Constantine dressed up Christianity by putting the Emperor’s new (institutional) clothes on it. However, like Saul’s armor on young David as he prepared to fight Goliath, rigid institutionalism hasn’t been a very effective way to demonstrate the power and presence of the risen Jesus.
Prior to Constantine Christianity had been illegal in the Roman Empire for almost 300 years. Because it was illegal and often persecuted, it wasn’t able to establish a high level of institutionalism. Organizational structure and public buildings made it vulnerable to being targeted for even more intense persecution.
Constantine, however, changed all that. Not only did he legalize Christianity, but he also favored it and took active leadership in it. He called Christian leaders together from around the Empire for “church counsels” and even personally attended and oversaw some of those counsels himself. The church institutionalism that had been slowly developing over centuries in the illegal church, suddenly hardened and became rigid as the Emperor encouraged it and made it safe to develop strong organizational structure which was modeled after the Roman government with the Bishop of Rome as its head (replacing the living Jesus as the Head).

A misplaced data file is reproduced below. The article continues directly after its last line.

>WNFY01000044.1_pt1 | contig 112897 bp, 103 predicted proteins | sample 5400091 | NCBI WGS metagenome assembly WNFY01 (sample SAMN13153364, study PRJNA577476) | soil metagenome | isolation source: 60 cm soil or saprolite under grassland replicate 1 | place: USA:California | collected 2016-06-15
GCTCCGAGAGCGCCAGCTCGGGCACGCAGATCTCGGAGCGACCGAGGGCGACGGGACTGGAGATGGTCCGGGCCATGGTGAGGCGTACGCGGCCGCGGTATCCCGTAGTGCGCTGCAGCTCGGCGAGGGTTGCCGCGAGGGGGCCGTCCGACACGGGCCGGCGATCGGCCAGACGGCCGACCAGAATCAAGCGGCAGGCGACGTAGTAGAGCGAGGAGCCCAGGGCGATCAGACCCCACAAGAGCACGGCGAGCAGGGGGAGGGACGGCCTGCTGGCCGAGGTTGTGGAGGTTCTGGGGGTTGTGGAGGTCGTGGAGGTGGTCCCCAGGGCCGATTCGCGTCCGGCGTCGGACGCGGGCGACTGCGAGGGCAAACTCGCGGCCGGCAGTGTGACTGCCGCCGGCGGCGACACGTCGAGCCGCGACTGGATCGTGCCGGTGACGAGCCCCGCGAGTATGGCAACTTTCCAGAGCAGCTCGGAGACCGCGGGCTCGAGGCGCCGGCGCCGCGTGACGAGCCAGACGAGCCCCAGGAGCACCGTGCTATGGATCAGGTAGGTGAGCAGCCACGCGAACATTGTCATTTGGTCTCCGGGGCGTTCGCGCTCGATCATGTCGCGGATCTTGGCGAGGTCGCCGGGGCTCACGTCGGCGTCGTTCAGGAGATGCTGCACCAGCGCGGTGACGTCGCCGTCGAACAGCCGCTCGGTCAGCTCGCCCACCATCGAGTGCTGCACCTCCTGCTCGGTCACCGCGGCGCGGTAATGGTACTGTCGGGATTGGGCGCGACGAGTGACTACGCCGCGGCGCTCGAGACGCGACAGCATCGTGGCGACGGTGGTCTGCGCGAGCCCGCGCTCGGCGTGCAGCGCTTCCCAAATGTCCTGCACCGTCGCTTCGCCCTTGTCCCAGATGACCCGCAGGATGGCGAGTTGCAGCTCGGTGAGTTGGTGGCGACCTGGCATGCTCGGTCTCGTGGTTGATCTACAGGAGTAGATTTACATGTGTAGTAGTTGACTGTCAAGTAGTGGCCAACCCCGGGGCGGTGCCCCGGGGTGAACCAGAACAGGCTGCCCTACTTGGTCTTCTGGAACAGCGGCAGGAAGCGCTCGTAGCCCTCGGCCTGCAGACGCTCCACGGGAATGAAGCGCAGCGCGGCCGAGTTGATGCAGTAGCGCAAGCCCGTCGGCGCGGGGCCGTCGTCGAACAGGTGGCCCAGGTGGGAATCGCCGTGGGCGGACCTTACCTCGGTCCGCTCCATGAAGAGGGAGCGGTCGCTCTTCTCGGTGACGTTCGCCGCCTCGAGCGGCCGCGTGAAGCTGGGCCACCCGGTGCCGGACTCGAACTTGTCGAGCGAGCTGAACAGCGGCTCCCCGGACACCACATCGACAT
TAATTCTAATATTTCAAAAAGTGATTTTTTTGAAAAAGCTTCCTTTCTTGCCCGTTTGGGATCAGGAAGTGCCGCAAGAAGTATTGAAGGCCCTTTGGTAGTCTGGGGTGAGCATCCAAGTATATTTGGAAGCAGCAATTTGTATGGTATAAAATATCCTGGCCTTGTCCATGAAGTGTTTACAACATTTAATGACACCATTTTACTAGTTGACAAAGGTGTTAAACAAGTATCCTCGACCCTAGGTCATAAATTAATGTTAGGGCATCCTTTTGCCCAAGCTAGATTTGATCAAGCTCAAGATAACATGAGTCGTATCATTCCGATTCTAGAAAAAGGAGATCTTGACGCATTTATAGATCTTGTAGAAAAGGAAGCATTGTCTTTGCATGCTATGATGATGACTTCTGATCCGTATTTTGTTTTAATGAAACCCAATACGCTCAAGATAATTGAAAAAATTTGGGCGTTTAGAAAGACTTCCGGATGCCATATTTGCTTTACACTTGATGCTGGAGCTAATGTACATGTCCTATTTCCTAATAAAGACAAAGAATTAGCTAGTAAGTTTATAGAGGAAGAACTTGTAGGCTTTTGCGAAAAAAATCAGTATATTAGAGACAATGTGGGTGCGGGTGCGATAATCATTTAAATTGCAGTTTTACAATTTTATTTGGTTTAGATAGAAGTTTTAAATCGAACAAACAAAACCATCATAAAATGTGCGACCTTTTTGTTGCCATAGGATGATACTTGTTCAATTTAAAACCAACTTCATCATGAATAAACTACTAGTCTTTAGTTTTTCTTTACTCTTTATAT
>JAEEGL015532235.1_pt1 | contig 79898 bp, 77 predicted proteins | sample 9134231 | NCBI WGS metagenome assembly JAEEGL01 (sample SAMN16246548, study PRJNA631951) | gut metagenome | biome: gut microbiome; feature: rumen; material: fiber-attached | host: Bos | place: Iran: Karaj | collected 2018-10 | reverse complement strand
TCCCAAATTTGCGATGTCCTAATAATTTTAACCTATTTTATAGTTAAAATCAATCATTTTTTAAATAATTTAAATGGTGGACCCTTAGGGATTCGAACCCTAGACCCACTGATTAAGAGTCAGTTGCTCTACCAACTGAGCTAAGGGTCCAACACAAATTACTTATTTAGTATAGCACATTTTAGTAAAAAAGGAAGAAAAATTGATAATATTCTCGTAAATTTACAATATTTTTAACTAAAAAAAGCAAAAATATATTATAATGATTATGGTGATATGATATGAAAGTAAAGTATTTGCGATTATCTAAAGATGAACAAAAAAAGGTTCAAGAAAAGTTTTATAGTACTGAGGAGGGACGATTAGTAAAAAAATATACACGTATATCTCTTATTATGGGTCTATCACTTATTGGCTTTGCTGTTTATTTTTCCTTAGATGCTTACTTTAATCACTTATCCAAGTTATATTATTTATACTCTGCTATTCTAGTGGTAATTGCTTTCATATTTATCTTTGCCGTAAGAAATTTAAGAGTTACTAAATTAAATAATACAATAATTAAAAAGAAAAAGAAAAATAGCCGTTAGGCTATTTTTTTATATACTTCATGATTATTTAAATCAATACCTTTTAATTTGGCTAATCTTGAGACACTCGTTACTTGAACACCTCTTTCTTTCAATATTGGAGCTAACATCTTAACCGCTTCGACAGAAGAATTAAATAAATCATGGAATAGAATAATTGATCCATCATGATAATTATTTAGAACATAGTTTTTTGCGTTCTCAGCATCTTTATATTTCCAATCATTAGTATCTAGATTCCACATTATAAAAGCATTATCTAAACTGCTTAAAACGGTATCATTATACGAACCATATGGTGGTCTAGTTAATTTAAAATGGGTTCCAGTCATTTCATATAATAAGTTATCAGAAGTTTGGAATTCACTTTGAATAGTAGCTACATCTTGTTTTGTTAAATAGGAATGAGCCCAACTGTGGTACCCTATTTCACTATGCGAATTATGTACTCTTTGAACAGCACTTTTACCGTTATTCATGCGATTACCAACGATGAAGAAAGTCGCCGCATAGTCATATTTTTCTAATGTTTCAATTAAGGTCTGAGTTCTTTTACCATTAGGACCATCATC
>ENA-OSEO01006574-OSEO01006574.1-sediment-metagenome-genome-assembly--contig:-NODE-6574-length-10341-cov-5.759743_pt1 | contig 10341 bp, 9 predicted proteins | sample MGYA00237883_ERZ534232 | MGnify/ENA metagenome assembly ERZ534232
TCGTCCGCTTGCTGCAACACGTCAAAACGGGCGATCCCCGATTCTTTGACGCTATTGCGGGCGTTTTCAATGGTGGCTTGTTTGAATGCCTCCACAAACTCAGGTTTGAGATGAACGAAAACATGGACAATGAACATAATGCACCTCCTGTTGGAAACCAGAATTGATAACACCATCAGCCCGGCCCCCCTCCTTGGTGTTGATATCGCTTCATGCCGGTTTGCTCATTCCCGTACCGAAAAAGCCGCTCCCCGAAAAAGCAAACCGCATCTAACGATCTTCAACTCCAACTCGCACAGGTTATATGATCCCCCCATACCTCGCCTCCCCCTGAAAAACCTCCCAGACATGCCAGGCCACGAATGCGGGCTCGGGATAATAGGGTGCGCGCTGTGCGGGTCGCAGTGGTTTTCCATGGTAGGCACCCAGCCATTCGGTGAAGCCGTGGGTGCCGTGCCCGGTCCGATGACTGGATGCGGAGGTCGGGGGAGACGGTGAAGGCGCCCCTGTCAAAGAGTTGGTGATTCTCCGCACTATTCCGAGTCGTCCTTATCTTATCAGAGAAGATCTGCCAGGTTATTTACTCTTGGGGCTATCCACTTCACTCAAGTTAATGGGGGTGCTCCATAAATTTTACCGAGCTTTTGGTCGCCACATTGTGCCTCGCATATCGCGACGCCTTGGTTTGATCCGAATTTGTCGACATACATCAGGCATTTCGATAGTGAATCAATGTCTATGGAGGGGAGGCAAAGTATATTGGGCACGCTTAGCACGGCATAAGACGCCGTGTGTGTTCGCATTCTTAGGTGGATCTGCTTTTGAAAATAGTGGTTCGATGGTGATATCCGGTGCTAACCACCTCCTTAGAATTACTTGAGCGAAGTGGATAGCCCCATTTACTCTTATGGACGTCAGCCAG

Having the Emperor’s favor politicized and compromised Christianity. It caused many people to want to convert out of political and social reasons, rather than from a desire to follow and obey the risen Jesus. Only 67 years after Constantine legalized Christianity it was made the official religion of the Roman Empire.
Some Christians resisted the Romanization of Christianity. Donatists wanted to maintain the purity of the faith and not to declare nominal (and lapsed) Christians to be a part of the assembly of believers. The Donatist were then persecuted by the institutional church until they disappeared into history.
The Monastic movement was another attempt to maintain heart-felt Christianity. Many passionate Christ-followers fled to the Egyptian desert to escape the rigidity of the Romanized church and to have the freedom to pursue a deep, personal relationship with the living Jesus. Many lived as solitaries. Some started Christianity communities that became known as monasteries.
Martin Luther set in motion a centuries-long process of fracturing and very slowly dismantling the authoritarian control of Christendom. It continues to this day and is clearing the way for Spirit-led Christianity.